There’s two things for certain Iowa State coach Matt Campbell loves: football and “the process.”
This week, those two collided with spring practices picking up and players’ season of improvement starting.
“We were fortunate we were able to have a spring practice before we left for spring break, but it’s great to have this team back,” Campbell said after Tuesday’s practice. “This football team, so far, the first two or three months — it’s been a team that’s come back with a purpose.
“I really appreciate that about this group, and I think the thing that I really like about this team is being able to coach them because they’re self-starters.”
Campbell oozed with passion discussing his team and the strides its made since Iowa State’s Alamo Bowl loss. Campbell shows even more passion when it comes to the offseason and kicking off another cycle of the program’s “process”. Campbell loves running drills on the Bergstrom Indoor Training Facility’s turf like a house cat loves stretching out in the sunlight, and rightfully so, too.
His passion displayed itself midway during the drills when the freshness of the practice wore off, but the smile plastered on Campbell’s face stayed put.
Campbell and seven other coaches each grabbed a foam pad and lined up with four on each side facing each other and forming a tunnel. Quarterbacks and offensive skills players charged between the two lines of coaches with a ball tucked under their arms.
Campbell and his crew reared back and hacked at the players like a major leaguer taking batting practice to promote ball security. After the line of players trickled through, Campbell remained engaged and smiling.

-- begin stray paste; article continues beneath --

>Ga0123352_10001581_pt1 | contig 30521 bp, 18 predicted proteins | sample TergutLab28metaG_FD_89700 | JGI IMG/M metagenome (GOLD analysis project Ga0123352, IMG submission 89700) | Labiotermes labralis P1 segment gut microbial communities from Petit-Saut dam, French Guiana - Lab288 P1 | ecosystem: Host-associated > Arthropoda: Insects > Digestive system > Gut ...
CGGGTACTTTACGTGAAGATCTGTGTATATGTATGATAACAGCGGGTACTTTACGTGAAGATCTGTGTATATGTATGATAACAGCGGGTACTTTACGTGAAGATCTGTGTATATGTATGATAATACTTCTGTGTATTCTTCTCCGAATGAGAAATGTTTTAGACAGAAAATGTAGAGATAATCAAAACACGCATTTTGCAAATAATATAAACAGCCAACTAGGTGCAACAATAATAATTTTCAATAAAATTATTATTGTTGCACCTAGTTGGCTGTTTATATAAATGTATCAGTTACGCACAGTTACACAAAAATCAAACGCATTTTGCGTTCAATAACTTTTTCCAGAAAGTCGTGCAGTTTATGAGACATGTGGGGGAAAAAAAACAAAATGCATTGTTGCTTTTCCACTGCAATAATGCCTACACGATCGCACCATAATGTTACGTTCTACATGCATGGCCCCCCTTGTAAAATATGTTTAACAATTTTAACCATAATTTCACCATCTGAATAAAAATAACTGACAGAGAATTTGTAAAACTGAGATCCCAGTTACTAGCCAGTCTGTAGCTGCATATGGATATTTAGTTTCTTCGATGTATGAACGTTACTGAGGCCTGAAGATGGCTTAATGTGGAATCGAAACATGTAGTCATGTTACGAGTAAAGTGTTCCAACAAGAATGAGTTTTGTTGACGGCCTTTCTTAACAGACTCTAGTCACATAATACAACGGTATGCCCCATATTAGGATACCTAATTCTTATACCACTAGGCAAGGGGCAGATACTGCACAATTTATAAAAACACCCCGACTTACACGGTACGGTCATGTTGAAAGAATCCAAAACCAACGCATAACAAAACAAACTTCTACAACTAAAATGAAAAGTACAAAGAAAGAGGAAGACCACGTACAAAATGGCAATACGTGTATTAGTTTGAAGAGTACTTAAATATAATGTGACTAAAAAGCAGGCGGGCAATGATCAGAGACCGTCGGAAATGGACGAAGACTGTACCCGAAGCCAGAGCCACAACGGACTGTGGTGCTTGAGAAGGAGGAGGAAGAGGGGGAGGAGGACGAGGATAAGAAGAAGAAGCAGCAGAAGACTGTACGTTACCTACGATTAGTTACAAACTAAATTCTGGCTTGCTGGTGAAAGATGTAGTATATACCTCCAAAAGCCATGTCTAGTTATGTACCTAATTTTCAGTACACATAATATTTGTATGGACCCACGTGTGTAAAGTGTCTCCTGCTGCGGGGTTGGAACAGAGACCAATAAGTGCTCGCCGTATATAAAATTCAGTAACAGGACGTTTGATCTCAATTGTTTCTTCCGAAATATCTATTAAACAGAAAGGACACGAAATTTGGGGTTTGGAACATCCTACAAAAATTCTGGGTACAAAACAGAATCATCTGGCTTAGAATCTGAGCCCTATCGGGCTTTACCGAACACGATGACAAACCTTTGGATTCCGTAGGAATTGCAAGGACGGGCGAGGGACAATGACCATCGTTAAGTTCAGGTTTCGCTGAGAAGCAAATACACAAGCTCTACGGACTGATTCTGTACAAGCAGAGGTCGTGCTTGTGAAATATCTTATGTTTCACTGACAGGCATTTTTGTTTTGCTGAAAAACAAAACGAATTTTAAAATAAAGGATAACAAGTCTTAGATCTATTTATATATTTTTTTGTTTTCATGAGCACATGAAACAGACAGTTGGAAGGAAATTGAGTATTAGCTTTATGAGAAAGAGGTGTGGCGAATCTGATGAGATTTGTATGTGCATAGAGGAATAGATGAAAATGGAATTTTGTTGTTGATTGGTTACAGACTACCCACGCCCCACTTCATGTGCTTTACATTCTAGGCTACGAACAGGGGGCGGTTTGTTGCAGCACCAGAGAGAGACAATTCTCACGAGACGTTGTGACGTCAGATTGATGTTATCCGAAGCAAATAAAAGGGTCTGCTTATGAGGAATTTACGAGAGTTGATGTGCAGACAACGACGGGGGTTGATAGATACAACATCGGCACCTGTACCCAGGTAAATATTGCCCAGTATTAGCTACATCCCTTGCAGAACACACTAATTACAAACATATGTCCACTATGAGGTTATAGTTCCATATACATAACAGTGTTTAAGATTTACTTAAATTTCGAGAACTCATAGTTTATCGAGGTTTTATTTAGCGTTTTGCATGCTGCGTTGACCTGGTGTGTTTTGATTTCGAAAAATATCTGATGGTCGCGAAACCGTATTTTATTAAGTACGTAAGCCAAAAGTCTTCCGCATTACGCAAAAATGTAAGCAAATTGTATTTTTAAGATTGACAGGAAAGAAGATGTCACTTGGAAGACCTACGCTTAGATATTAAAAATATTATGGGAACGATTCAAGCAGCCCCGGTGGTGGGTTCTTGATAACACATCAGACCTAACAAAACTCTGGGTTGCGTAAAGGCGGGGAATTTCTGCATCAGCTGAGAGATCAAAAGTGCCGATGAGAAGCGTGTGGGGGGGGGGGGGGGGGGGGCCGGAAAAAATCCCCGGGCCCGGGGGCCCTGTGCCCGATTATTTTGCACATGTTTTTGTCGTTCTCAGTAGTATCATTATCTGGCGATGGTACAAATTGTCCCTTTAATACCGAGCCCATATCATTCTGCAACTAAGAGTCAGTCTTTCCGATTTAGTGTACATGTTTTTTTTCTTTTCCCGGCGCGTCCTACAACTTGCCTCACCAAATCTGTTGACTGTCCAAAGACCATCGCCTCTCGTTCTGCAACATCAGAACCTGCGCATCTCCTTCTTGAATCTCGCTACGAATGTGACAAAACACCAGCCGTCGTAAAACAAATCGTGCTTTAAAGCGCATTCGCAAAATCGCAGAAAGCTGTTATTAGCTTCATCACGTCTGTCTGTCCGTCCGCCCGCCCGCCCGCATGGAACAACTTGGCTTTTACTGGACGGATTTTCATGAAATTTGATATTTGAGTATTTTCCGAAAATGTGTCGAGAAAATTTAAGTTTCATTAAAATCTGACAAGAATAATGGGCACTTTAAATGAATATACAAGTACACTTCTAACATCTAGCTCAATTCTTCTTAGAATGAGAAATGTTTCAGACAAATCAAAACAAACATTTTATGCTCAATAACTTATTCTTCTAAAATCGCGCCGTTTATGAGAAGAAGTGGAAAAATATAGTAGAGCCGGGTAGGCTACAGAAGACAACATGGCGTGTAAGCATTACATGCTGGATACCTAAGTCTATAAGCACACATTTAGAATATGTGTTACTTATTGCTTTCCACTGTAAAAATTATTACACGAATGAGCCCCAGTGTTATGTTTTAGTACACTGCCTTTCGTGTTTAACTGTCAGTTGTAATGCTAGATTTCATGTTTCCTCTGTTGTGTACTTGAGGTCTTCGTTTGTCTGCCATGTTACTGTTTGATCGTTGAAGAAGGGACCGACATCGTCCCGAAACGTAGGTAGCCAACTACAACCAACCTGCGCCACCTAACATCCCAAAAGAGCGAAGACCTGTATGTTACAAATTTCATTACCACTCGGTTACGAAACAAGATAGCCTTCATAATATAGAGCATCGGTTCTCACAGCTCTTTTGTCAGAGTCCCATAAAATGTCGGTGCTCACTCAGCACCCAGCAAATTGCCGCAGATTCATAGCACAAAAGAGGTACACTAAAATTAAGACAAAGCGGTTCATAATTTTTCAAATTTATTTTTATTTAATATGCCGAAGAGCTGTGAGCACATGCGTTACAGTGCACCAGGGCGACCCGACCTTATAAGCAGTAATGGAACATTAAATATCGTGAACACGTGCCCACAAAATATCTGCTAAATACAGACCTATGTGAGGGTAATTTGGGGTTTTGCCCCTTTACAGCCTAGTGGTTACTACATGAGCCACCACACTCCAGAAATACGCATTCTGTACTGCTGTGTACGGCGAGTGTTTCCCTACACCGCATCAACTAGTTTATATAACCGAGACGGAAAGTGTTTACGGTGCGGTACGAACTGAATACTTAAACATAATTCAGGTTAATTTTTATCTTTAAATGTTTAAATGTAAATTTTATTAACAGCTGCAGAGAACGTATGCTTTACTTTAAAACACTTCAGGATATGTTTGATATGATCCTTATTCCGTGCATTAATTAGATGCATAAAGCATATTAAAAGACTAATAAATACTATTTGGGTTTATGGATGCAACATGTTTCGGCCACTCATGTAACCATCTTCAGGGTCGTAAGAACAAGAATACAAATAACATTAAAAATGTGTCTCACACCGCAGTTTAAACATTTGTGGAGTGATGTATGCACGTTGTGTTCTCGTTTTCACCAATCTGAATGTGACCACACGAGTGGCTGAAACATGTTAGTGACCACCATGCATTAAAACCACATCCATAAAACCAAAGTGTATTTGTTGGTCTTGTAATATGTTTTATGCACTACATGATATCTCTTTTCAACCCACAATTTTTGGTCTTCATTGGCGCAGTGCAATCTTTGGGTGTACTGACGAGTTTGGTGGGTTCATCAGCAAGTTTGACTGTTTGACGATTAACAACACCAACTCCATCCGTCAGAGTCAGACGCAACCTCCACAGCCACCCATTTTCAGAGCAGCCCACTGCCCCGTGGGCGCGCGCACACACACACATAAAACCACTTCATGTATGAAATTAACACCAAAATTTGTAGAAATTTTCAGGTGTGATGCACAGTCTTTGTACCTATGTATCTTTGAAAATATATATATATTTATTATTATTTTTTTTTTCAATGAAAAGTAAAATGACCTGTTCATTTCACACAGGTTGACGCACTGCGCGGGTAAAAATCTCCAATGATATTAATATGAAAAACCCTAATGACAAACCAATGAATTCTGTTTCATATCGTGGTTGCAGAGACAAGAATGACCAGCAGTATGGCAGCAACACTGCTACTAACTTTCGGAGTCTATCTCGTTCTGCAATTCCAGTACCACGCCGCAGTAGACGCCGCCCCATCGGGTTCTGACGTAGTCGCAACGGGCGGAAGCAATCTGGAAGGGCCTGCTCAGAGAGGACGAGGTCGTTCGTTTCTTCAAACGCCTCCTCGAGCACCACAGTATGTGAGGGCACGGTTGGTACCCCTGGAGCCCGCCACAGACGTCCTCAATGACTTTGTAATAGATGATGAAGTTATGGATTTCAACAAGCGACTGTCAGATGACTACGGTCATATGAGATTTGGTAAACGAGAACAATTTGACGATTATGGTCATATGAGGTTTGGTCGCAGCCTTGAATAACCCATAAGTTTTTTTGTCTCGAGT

While ball security and other fundamental drills aren’t the most glamourous drills for the dozens of players in shorts and shoulder pads, they’re still important.
As cliche as Campbell’s focus on the details and offseason is for coaches, it truly is a key piece to the growth and development of a program.
The team has holes to fill in the offseason, too. Running back David Montgomery and wide receiver Hakeem Butler were in the facilities on Tuesday, but they were there working on Pro Day drills in preparation for the NFL Draft in April.
With the departures of Montgomery and Butler to the league, the keys to the Cyclones offense solely fall into the hands of sophomore quarterback Brock Purdy.
Purdy mesmerized fans in Jack Trice Stadium and Big 12 venues around the country with his pump fakes, his bombs to Butler and his poise beyond his years. Even with all his success, Purdy missed out on the opportunity to run with the first-teamers last spring — a luxury he possesses for his sophomore campaign.
With the responsibility of orchestrating the team through the spring, Purdy also shoulders a bigger role with non-physical traits.
“I think that complete evolution of who the true leader is in this program,” Campbell said of what he wants Purdy to gain in the spring. “Brock is a naturally born leader in a lot of ways. He commands the best of himself everyday. I think greatness comes when you have the ability to demand that of everybody else around you.”
Campbell’s words provide a lofty responsibility for a sophomore who turned 19 years old a few months ago.
Purdy, though, recognized his role expanding throughout the season last year as he gained more exposure inside the Cyclone offense, and he benefitted from having sixth year senior Kyle Kempt assist him in his first college season.
"From [when] I first stepped onto campus, I was kind of a little quiet here and there, but after I started playing we all opened up," Purdy said in January. "That's where we grew and had success."
While there’s still 155 days until Iowa State kicks off with Northern Iowa in Jack Trice Stadium — assuming there’s no South Dakota State game-like monsoon — the most important steps in Purdy’s progression may be taking place under the roof of the Bergstrom Indoor Training Facility.